If you disregard something, you ignore it. The term “disregarded entity” is used quite frequently in the IRS world and in the legal world, so you’ll need to understand both aspects of the term. An entity is a legal structure that has legal rights, including being recognized by the IRS as a tax payer, independent of you as an individual. The two areas where you are most likely to encounter disregarded entities are when you use a living revocable trust and/or an LLC.
The Tax World
Living Revocable Trust
The IRS considers the living revocable trust as a disregarded entity. That means the IRS doesn’t recognize the entity as anything different from you. You will not get a tax ID number (EIN – Employer Identification Number) for a living revocable trust. Note that this is different from the irrevocable trust created when you die, which usually needs its own EIN (see below). Your personal representative or successor trustee will use your trust documents to create the EIN as part of their trustee duties. But while you are alive, the trust is you. No separate tax information is needed.
The IRS considers all revocable trusts as “grantor trusts.” A grantor is the person that creates a trust. If the grantor retains the power to control or direct the trust’s income or assets, then the trust is considered a grantor trust. All revocable trusts are by definition grantor trusts, because the grantor reserves the right to revoke the trust. Once it is determined that the trust is a grantor trust, the grantor is treated as the owner of the assets for tax purposes, and the IRS just “disregards” the trust. The IRS treats the assets and income as the grantor’s just as if the trust didn’t exist.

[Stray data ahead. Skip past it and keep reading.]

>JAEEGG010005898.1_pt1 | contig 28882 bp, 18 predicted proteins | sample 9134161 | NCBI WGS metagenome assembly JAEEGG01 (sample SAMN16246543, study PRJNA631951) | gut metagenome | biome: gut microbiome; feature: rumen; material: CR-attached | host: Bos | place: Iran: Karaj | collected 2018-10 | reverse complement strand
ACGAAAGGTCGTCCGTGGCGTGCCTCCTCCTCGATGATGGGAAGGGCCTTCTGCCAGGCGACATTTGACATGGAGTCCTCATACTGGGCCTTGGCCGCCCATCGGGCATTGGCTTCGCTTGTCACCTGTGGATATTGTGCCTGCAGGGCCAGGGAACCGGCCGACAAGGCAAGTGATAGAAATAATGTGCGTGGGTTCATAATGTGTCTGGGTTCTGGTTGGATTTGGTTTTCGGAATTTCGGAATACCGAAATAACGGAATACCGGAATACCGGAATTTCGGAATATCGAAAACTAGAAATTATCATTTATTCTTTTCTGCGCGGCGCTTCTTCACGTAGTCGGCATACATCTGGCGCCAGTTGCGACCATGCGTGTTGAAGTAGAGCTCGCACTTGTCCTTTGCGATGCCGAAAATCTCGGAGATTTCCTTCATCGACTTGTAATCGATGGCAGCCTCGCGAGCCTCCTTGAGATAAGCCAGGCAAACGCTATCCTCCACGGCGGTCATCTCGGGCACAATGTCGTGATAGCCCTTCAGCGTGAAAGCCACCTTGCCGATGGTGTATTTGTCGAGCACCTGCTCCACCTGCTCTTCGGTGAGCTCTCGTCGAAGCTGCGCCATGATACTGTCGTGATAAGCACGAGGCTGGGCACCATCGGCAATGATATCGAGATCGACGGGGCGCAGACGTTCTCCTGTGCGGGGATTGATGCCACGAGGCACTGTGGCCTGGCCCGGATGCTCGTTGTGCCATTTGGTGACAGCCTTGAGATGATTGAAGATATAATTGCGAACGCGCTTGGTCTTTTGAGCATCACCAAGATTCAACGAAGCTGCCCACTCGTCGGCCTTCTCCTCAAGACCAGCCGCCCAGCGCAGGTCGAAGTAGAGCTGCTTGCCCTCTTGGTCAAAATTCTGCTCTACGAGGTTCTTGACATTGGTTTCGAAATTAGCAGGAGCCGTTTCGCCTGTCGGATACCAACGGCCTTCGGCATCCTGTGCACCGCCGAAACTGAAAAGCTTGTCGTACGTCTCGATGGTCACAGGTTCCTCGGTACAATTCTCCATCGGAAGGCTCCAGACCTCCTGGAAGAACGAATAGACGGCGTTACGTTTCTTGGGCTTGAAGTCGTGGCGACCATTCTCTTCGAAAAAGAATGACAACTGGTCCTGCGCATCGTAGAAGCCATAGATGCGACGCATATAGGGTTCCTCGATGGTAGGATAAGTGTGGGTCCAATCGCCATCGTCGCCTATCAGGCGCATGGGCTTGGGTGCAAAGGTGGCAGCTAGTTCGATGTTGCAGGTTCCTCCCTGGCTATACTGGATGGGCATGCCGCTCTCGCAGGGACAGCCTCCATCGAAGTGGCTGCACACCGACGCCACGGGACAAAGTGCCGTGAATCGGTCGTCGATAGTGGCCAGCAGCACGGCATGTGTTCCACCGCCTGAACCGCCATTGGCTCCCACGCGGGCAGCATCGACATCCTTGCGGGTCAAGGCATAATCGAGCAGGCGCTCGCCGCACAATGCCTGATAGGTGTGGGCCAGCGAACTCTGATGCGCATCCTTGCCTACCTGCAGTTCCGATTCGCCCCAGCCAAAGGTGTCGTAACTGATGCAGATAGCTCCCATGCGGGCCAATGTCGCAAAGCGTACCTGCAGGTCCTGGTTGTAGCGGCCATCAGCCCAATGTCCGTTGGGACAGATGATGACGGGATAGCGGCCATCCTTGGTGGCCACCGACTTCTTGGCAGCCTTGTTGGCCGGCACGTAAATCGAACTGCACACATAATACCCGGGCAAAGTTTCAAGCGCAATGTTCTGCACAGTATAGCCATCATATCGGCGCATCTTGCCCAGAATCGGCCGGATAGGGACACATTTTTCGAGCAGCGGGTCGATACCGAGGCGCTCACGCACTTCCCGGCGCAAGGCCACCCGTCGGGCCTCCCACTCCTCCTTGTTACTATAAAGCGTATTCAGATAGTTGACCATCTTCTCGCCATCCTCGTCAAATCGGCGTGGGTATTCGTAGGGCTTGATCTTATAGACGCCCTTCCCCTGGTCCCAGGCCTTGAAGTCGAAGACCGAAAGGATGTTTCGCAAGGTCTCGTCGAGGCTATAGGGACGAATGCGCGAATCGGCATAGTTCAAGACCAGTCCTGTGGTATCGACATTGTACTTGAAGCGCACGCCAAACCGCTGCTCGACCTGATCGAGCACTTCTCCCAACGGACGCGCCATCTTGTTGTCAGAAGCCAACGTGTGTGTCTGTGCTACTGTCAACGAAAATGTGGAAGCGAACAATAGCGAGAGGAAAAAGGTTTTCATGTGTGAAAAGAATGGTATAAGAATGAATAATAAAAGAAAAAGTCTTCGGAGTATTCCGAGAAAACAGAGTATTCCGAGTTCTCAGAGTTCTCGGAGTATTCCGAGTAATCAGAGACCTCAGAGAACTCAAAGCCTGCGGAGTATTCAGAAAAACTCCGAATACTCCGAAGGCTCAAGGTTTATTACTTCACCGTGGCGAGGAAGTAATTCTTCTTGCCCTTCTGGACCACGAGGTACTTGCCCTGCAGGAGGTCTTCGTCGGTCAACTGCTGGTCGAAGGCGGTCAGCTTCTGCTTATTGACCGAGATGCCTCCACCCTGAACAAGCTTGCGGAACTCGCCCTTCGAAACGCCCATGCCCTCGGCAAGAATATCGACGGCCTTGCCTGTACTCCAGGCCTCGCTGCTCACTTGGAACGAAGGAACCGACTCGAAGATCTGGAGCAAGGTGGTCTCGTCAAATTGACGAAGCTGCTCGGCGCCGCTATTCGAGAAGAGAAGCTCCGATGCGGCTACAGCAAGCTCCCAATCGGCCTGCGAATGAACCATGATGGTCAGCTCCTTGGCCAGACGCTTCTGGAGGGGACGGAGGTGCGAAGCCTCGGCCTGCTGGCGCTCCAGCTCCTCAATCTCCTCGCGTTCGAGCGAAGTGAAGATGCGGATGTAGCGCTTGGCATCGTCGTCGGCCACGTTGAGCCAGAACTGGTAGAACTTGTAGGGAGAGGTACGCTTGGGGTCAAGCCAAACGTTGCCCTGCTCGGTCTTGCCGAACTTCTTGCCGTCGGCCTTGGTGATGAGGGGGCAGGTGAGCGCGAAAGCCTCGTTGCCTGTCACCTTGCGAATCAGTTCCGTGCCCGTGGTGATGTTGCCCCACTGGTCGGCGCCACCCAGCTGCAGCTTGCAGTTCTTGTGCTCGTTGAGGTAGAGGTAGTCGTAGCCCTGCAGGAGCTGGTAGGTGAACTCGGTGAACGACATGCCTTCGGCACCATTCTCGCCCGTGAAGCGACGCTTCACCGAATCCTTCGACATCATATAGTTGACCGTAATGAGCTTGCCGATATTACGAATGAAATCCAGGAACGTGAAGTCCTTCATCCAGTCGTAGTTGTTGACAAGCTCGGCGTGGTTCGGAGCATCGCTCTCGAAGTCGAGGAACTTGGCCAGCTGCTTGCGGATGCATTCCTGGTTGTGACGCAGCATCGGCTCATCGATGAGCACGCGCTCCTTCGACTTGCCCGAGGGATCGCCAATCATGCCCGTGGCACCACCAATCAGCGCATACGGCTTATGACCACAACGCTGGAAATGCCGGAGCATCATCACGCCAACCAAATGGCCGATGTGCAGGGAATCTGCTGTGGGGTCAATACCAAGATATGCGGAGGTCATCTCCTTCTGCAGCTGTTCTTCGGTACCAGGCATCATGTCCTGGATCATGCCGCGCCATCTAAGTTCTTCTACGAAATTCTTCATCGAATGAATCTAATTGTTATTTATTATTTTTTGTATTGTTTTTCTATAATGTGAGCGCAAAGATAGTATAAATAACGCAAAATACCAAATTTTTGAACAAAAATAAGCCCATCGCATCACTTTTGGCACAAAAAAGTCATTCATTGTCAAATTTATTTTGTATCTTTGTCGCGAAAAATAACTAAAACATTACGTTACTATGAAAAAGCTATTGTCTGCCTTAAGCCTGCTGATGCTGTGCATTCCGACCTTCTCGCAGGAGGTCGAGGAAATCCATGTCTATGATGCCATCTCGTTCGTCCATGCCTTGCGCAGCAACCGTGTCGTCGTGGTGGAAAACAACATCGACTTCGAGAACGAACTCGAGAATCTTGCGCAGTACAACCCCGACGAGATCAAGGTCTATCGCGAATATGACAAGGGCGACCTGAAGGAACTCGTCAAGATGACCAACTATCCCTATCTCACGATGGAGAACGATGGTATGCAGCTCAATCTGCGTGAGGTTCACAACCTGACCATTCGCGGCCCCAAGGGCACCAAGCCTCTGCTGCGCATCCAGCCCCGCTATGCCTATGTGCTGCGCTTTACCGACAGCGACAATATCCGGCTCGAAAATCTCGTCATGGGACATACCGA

Note that ALL revocable trusts are considered grantor trusts, and thus are disregarded entities. That includes the land trusts popular today as real estate holding entities. Disregarded entities do not need a tax ID number. The grantor treats the income derived from trust assets as if the trust did not exist and takes all of the income directly into their pocket for tax purposes. The grantor files his or her 1040 and includes the income as if they had received it directly. The revocable trust does not file a 1041 tax return.
Although certain irrevocable trusts are not automatically considered grantor trusts, if the grantor retains certain powers to control the assets or income of the trust, then it will be considered a grantor trust and thus become a disregarded entity. The IRS has lots of rules as to when an irrevocable trust can be treated as a grantor trust. The rules are contained in Internal Code §§ 671, 673, 674, 675, 676, and 677.
Living revocable trusts will usually become irrevocable upon the death of the grantor. The trust will have language in it which limits the new trustee powers over the assets of the trust so that the successor trustee(s) will not have enough power over the trust to make it a grantor trust. Thus, in most cases after the death of the original grantor, the trust will become a standalone taxing entity, will have to get an EIN, and start filing a 1041 tax return each year for the IRS. The trustee needs to be careful to “distribute” out all of the income from the irrevocable trust each year, because the trust gets a deduction for the income it distributes. You don’t want the trust to pay taxes on any income because at about $13,000, a trust already hits the highest tax bracket.